- In the past, workers were able to build solidarity and collective ways of resisting because their circumstances were different than those prevailing today. Class may well have been a potent force for social change in earlier periods, but this is not the case now. People see their circumstances from the vantage point of individual rather than collective concerns. Mobilizations like that of Minneapolis in 1934 are now impossible.
- Unions are outmoded institutions. They are top-heavy with bureaucracy and are removed from their dues-paying memberships. Labor organizations thus have no relevance in progressive, contemporary social struggles.
A lot of this was on order at Al’s Breakfast. But Trotskyists in Minneapolis answered these denials of possibility.
Their economic prospects, in 1933-1934, looked no better and probably a lot worse, than anything recent generations of workers have faced.
To be sure, the claims that workers today are less likely to struggle in class and collective ways than their counterparts in the past may seem self-evident. No doubt the fragmentation of working-class community life has increased over time, and the lure of consumer capitalism is more powerful now than it was decades ago. There are state institutions, like the National Labor Relations Board (NLRB), that exercise a decisive and detrimental sway over laboring men and women in ways that were only weakly established in the 1930s. There is no doubt that the legalistic snare in which unions now seemed trapped is an impediment to class struggle mobilization.
Yet as the Minneapolis teamster leaders showed in their opposition to Franklin D. Roosevelt’s original NLRB, the corps of mediators sent to defuse the volatile situation in Minneapolis, and the smooth talking Farmer-Labor Party state governor, Floyd Olson, it is possible to beat back the state’s hegemonic hold over the working class. The claims of conventional wisdoms suffocating popular insurgency’s potent potential can be refused; the barriers erected against the active agency of workers by contemporary labor relations and their institutions of industrial legality can be transcended.
So, too, can the seemingly insuperable divisions of working-class life in the modern era. While racism and all manner of chauvinisms have existed throughout history and while they exercise their divisiveness within today’s working class, it is nevertheless the case that civil rights struggles, feminism, LBGTQ mobilizations, and other social movements, including trade unionism, have set the stage for a wider sense of human solidarity than has ever before been imaginable. Finally, precisely because capitalism has been in a state of crisis management since the mid-1970s, its capacity to lure the oppressed and exploited into its ideological lair has weakened considerably in recent times. Many people aren’t “buying” it anymore. For all of the problems inherent in the Occupy Movement, its slogan of “Down with the 1%, Up with the 99%,” articulated an undeniable and growing repudiation of capitalism’s fundamental inequalities, highlighting the salience of class solidarity.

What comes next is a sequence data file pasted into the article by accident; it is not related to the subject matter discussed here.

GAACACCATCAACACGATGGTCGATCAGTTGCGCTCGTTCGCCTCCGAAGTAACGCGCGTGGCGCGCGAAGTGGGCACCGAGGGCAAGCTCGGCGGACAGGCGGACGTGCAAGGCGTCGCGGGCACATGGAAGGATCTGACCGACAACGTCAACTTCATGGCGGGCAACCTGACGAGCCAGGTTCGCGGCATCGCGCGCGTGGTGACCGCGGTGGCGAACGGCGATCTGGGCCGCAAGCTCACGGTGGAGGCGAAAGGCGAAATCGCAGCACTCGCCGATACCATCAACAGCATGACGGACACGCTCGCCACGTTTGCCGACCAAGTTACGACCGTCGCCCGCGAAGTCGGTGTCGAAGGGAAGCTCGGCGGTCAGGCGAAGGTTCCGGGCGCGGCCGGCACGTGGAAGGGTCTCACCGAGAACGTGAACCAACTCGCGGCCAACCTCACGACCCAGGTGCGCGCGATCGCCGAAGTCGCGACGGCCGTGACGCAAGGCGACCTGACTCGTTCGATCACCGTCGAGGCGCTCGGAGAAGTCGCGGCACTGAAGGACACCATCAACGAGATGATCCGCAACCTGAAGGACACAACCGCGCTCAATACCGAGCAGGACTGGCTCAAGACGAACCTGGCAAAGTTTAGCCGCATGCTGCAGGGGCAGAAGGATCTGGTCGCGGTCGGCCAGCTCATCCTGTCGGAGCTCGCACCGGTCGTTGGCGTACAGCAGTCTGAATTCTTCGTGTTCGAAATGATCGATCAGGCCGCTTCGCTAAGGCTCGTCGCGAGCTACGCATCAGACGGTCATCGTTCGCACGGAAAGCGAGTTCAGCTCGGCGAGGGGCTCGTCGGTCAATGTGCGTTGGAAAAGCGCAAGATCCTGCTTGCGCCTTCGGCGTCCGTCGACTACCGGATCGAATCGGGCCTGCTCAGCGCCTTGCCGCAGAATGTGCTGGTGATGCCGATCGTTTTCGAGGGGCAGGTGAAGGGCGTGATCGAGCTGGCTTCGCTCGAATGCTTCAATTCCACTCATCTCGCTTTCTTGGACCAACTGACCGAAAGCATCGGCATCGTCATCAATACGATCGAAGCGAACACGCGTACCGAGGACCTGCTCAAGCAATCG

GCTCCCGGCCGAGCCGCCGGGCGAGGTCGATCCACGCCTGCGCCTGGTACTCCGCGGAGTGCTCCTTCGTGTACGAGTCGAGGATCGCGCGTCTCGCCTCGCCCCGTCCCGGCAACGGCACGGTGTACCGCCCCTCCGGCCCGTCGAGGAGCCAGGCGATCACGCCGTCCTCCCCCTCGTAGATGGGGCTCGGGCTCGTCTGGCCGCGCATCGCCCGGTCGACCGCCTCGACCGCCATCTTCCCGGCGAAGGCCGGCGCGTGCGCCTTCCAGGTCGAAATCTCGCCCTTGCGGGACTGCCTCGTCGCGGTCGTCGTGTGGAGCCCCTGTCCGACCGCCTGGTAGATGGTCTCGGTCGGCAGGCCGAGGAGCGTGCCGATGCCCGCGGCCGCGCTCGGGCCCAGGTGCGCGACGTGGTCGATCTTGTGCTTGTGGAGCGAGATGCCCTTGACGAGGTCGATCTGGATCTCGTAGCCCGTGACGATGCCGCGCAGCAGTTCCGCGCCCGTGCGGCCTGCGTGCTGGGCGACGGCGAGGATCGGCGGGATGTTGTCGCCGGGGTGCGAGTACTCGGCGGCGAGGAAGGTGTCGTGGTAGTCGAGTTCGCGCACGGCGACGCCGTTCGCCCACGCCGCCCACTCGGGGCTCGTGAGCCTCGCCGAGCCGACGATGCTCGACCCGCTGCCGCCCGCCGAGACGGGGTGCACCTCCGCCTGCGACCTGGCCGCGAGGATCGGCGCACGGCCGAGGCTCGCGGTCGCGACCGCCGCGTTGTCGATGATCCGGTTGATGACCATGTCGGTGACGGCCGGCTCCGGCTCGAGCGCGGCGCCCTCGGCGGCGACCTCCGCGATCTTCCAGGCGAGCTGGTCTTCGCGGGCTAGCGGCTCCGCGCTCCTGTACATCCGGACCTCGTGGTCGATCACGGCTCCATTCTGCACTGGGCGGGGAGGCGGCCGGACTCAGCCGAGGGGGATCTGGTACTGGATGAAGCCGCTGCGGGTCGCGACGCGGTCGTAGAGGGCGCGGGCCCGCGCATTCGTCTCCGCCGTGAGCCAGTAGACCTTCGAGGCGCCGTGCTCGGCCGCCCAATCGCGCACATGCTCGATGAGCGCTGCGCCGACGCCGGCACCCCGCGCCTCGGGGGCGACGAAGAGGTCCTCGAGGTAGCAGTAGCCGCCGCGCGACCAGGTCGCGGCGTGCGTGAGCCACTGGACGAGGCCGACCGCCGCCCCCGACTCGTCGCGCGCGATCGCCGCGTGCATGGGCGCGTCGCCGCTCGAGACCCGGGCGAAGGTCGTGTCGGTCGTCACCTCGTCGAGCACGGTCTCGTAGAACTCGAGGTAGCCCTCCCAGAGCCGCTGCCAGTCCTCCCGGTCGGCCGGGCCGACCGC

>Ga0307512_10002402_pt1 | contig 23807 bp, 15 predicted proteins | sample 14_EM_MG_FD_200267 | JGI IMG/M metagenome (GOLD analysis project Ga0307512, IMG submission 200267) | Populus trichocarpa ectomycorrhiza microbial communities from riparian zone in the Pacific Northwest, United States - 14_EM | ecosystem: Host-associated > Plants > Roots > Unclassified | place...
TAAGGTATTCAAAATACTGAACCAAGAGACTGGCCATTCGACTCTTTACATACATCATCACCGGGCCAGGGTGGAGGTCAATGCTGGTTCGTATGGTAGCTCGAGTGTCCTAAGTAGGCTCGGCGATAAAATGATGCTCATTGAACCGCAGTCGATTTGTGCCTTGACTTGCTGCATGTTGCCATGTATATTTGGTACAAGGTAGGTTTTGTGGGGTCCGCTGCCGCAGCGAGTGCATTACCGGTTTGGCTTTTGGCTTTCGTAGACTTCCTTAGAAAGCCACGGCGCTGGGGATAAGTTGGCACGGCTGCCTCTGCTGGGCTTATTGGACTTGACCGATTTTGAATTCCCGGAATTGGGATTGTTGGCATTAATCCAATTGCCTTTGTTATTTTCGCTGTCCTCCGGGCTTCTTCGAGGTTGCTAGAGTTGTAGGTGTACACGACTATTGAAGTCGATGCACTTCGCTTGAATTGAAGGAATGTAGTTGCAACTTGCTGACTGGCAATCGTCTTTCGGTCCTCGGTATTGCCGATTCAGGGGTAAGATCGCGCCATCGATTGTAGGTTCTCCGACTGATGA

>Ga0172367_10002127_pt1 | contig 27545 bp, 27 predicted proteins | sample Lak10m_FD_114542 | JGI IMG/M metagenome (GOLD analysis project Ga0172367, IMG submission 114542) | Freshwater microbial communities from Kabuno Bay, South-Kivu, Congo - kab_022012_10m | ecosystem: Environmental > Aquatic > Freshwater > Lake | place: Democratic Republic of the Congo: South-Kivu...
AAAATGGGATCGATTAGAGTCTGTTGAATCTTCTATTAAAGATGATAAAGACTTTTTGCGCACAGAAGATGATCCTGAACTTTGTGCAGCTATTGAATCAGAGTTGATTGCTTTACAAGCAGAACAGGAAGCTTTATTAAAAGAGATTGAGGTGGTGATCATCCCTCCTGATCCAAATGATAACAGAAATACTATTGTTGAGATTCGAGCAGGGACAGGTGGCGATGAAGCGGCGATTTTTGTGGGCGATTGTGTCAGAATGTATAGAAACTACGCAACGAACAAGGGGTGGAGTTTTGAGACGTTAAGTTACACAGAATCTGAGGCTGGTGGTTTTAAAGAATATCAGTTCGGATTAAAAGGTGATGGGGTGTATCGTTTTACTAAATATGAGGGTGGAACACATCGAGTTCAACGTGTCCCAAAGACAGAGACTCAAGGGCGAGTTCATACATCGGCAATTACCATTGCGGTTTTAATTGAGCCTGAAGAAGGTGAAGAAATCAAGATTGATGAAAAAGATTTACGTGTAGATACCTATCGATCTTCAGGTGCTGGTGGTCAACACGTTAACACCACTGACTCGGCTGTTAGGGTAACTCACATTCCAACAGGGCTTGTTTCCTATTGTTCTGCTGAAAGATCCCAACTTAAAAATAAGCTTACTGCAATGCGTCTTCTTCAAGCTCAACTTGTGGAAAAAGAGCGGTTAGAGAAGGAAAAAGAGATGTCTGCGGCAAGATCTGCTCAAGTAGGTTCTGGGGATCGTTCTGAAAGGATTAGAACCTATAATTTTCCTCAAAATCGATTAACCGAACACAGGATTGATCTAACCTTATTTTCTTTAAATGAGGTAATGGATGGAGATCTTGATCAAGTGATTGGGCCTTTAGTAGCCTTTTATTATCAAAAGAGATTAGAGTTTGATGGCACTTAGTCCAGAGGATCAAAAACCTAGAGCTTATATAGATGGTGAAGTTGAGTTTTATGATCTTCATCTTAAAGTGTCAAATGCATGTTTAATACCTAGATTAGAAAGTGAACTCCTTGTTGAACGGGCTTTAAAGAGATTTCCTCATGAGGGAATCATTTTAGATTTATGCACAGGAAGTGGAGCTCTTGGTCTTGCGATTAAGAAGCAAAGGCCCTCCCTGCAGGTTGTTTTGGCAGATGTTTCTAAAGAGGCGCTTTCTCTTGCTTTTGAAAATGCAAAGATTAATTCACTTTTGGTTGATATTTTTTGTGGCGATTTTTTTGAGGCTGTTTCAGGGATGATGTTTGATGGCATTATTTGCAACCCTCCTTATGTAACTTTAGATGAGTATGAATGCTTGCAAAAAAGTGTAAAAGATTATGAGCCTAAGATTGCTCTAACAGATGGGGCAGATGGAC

Finally, to those arguing that unions are bureaucratic beasts whose time has passed, the Minneapolis teamsters strikes of 1934 show precisely how an ossified officialdom can be swept aside in a moment of class upheaval. In the process, trade unionism can be revived.
The left today and the denial of possibility
There is also a second set of denials that also inhibit active change. They relate to the revolutionary left.
The primary lesson of Minneapolis is that the leadership that achieved the victory of 1934 came from this revolutionary left. There would have been no victories in Minneapolis in the mid-1930s if there had not been a Communist League of America leadership, established in New York, with a trade union fraction working diligently on the ground in a distant Minnesota city.
What these revolutionaries brought to trade unionism from outside of its experiences was decisively important. So, too, was the fact that these revolutionaries were embedded within the trucking industry and were well-known, and respected, among the workers of Minneapolis. The particularities of place mattered, but so too did general principles learned in various schools of hard knocks, and consolidated over the course of years of revolutionary thought and practice. When the situation exploded in all-out class war, the local leadership could rely on the advice, guidance, and skills of their “party-like” formation and its comrades, as well as the support, resolve, energy, and militancy of rank-and-file workers in Minneapolis, both in the trucking sector and outside of it.
If we are to witness events the like of Minneapolis 1934 again, we obviously need, not only new unions, but a new, and revived, revolutionary left.
Yet the ideological commonsense of our current times proclaims the revolutionary left dead and buried. It does so in ways that are, again, usefully compared to the 1934 Minneapolis struggles:
- With the fall of the Soviet Union in 1989, capitalist commentators proclaimed “the end of history.” This grandiose posture was premised on the view that with the implosion of actually existing socialism in its Stalinist variant, capitalism was triumphant, ending a contest pitting the free-world colossus (headed by the U.S. in the West) against the so-called totalitarian planned economies.